The Ship: Part 2

This is a revised version of a short story I began in 2019. You may read the original version of the story here, if you so desire to see how the story is beginning to evolve.

Part 1 can be read here.

I guess curiosity got the best of me. I’m on the flight deck by myself most of the time and, I think it’s natural for your mind to wander around, asking questions you otherwise wouldn’t consider. I wanted to know what Sam was up to.

I got into my pod, knowing Sam would be notified as soon as I was logged in, but I doubted he would care. I don’t remember when I last spoke to him, either in the Simulation or in reality. I don’t know why the Oracle decided we were the best suited for each other but maybe it’s because we don’t care enough about each other to be bothered by our separate lives.

When you first load up the Simulation, the main screen is just a white canvas. From there, you choose where to go based on what point in human history you want to explore. You can decide any sort of character you want. Sam is such a boring narcissist, he plays himself on Earth during the 21st Century.

I loaded up the house he lives in, although I hesitate to use that word. I knocked on the door and a woman I didn’t know, answered. I asked if Sam was home and she looked at me curiously and asked who I was.

“I’m Sam’s union mate. It’s not romantic though…” I replied.

The look on her face told me she thought I was a crazy person. I don’t know if she was a real person or just someone Sam made up to fulfill whatever sort of fantasy he was trying to have here. While it’s true most children in the Simulation have no idea they’re in a Simulation, the adults should know as it’s required to be informed when you reach maturity. It was weird she seemed to have no idea what I meant.

She shifted herself uncomfortably in the door frame, behind the screen door. She told me she thought it would be best if I please left her home. She shut the heavy wooden door and I heard the latch of the lock click into place.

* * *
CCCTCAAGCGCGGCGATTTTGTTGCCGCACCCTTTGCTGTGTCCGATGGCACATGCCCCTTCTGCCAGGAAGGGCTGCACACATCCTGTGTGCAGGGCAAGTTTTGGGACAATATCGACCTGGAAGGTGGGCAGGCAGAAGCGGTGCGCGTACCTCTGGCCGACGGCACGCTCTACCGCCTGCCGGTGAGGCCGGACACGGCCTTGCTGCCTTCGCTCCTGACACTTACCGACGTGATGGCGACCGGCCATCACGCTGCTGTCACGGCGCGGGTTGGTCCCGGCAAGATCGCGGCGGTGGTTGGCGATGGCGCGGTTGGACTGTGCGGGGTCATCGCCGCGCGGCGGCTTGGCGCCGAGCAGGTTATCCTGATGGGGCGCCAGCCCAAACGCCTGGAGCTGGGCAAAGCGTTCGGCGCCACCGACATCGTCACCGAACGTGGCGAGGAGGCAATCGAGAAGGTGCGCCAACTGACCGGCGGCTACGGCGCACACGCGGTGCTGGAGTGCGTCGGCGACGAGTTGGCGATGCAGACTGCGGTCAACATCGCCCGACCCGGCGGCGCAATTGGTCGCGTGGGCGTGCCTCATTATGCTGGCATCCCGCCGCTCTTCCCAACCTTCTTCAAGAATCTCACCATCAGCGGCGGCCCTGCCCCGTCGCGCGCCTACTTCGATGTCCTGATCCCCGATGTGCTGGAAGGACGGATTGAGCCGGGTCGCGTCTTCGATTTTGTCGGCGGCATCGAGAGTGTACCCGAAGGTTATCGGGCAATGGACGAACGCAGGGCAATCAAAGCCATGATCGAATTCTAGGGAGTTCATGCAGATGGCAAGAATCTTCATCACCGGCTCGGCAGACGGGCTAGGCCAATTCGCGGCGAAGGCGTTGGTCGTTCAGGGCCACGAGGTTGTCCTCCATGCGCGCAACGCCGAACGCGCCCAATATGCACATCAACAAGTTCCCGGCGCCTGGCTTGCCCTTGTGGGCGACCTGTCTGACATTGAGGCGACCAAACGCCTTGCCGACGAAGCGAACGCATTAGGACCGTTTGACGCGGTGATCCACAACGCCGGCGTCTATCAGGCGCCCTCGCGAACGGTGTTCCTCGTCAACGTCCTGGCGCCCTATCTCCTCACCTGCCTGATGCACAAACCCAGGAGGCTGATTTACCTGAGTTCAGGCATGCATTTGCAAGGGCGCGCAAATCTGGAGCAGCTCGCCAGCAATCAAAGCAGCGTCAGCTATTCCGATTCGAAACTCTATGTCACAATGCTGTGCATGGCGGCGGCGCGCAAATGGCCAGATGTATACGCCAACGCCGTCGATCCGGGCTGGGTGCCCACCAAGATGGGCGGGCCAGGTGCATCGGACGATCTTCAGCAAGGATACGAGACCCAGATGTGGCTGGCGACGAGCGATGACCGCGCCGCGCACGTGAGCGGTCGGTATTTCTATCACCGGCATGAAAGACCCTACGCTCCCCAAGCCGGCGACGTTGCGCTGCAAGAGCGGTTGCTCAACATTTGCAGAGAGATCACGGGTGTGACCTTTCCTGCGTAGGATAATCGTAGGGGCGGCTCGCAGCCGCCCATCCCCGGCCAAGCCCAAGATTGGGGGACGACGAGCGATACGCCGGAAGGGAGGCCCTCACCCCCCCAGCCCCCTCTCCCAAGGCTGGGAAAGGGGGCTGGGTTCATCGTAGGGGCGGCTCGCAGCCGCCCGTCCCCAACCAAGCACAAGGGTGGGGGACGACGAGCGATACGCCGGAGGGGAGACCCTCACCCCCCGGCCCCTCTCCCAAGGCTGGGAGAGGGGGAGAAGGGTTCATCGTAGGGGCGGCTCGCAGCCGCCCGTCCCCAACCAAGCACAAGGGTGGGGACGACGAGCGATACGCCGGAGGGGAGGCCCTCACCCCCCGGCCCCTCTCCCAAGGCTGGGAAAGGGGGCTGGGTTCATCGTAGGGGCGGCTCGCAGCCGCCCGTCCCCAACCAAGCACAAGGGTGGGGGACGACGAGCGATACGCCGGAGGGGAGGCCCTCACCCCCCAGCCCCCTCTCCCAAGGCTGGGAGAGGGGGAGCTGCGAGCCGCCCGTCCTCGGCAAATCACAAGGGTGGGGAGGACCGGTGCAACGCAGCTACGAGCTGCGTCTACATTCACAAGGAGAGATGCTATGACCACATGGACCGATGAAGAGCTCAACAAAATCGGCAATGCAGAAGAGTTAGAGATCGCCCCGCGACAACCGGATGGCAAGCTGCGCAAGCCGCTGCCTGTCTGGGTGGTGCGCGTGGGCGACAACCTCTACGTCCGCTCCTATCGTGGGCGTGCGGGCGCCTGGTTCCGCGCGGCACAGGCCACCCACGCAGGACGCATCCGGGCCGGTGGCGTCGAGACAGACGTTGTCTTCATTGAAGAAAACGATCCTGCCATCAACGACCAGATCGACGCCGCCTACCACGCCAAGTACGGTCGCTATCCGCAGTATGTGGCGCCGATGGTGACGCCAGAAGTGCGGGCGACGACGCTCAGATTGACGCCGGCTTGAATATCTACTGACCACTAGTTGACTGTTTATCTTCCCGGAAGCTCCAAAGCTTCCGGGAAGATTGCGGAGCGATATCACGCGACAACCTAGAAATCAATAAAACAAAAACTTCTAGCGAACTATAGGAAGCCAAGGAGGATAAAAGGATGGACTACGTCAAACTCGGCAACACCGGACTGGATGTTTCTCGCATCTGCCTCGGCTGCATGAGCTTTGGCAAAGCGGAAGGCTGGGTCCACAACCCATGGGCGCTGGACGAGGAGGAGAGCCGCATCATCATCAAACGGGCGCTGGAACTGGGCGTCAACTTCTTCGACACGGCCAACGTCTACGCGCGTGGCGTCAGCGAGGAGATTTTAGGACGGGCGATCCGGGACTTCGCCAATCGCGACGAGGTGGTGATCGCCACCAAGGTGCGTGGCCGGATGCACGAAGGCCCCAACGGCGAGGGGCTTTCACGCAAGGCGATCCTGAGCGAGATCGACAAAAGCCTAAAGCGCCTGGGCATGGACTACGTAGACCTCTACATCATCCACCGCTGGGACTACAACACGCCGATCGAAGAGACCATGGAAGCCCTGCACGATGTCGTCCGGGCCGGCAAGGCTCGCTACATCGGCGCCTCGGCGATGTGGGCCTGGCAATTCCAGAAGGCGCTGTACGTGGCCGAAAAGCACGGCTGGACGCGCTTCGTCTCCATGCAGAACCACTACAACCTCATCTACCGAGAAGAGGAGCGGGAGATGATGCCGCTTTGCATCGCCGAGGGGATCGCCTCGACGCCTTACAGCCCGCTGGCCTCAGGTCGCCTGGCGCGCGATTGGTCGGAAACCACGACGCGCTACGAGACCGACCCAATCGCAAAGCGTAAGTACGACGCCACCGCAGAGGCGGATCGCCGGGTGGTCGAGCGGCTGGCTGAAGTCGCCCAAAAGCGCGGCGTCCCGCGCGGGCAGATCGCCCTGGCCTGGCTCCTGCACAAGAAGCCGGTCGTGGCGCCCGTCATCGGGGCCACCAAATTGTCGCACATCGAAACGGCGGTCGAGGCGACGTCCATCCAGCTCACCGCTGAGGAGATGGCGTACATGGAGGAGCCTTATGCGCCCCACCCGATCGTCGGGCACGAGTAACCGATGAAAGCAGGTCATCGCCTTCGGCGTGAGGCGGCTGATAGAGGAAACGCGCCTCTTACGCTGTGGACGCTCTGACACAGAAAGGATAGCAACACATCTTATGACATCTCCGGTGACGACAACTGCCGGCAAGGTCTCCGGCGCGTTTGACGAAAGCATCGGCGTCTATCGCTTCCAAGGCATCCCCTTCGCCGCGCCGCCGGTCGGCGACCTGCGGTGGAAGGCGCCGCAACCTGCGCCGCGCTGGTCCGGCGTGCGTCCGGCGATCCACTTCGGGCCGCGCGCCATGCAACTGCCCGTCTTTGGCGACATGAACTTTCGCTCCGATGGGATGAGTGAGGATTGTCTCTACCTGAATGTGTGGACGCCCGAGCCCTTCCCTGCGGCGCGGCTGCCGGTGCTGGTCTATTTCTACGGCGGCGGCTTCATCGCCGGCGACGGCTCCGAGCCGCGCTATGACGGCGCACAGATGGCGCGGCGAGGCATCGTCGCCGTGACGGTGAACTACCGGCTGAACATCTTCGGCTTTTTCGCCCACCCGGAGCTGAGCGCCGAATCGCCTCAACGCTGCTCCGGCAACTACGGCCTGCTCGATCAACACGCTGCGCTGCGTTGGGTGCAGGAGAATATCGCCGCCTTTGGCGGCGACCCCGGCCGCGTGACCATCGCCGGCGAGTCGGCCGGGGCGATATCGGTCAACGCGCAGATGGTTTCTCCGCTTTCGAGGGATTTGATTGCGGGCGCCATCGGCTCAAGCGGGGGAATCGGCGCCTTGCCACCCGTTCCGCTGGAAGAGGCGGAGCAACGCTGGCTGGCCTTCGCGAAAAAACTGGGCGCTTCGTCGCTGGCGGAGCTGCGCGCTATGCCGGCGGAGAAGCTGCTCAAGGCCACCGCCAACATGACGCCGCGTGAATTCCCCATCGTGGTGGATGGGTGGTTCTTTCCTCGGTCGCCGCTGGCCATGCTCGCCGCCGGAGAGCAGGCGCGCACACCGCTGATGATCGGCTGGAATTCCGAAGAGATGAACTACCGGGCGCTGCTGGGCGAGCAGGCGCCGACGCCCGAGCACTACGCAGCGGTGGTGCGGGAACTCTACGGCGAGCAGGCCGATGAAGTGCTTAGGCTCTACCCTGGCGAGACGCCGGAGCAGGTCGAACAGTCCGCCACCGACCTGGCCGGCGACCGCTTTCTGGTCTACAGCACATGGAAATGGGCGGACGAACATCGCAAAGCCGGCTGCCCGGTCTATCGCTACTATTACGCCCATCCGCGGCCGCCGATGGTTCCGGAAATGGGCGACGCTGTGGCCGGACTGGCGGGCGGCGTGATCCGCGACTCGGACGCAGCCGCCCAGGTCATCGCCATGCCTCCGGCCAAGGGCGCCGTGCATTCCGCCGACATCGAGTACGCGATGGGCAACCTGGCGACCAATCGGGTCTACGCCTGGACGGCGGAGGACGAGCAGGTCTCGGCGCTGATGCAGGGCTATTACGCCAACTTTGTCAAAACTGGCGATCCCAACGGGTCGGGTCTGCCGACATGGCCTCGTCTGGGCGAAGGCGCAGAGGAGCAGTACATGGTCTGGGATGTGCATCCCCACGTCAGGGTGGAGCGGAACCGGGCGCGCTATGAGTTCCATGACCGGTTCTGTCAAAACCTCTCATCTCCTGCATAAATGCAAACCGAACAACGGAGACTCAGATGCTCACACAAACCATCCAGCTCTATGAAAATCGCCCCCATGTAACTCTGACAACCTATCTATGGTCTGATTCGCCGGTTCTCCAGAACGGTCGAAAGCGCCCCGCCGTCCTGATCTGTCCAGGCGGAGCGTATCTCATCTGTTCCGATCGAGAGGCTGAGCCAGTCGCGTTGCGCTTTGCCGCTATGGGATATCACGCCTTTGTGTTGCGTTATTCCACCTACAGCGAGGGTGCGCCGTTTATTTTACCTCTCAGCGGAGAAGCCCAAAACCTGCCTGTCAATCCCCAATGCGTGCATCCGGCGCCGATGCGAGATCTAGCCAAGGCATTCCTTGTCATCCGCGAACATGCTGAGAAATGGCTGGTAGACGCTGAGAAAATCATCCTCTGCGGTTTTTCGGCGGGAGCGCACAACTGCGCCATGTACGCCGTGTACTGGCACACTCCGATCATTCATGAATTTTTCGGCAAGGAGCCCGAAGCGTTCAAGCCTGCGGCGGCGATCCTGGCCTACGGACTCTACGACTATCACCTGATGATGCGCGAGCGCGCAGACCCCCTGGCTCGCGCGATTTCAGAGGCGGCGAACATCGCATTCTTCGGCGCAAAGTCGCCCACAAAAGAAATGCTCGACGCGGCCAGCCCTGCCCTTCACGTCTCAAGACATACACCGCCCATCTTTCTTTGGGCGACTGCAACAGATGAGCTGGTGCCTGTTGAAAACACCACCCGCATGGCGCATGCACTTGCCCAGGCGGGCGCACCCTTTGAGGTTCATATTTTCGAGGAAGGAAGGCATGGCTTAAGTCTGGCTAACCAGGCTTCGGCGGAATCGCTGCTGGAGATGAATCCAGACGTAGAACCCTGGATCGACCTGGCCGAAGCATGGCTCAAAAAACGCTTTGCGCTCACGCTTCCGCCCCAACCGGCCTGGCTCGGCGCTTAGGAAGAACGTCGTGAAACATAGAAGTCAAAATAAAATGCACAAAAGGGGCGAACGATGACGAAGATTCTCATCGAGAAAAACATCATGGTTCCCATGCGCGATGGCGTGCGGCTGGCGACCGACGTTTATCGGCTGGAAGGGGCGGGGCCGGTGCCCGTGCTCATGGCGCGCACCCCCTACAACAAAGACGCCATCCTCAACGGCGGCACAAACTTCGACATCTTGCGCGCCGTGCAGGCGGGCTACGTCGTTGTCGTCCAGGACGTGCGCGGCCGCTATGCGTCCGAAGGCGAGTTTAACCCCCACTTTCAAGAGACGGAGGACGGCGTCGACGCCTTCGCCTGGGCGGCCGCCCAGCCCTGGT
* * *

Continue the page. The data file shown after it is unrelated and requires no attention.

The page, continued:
Weird I thought, but maybe Sam never told her about me? Still, why did she seem to have no concept of the idea at all? It wasn’t totally uncommon to find out about an estranged union mate left behind in reality. 

I loaded up a car in the driveway of Sam’s house and decided to drive around and wait for Sam to contact me. As if on cue, I received a message. It was from Sam. 

“Why are you here!?” he asked.

“I went to your house,” I replied. “What’s up with that woman? Is she okay?”

“Her name is Amy. She thinks I’m cheating on her, thanks to you,” he said.

“She didn’t seem to comprehend what I meant when I said I was your union mate. Why doesn’t she know?” I asked, still perplexed about the odd exchange.

Giving me no information, Sam suggested meeting up to discuss things. Sam hated confrontation and preferred to communicate with me through messages instead of to my face. What the fuck was going on here? It had been a long time since I had logged into the Simulation. It’s designed to evolve as it gains an understanding of what it is human’s want but this was just strange. 

I agreed to meet up with him at a place of his choosing, he picked a coffee shop that had draft beer because he’s a fucking cliche. At least the coffee will be good. 

The coffee shop looked like a photo when I walked in. Everything was white, except for the wooden and metal tables. A few other people were peppered about the scene, and there was Sam, in the middle of the room, posed for a camera that didn’t exist. 

Sam was always attractive in that sort of “basic male” sort of way. He sat with his craft IPA vomit in hand, plaid shirt over a v-neck, and a pair of buddy holly’s on his face. I was already annoyed by him and wondered why I even bothered to come. I waved at him before ordering my coffee. 

I sat down at the table, across for him, and smiled. 

“I wasn’t trying to cause problems, Sam,” I said. 

He waved off my comment and said “That’s not what I want to talk to you about. I can take care of that later. She won’t even remember it.” 

“What the hell are you talking about, she won’t remember? Why are you being weird? What is going on here?” I prodded. 

Sam exhaled before blurting out at once, 

“I built her. I mean I wrote her. I mean… like I programmed her. She isn’t real. I wrote her in reality and uploaded her into the Simulation.”

I rolled my eyes at him and took a sip of coffee, 

“Of course you did,” I responded.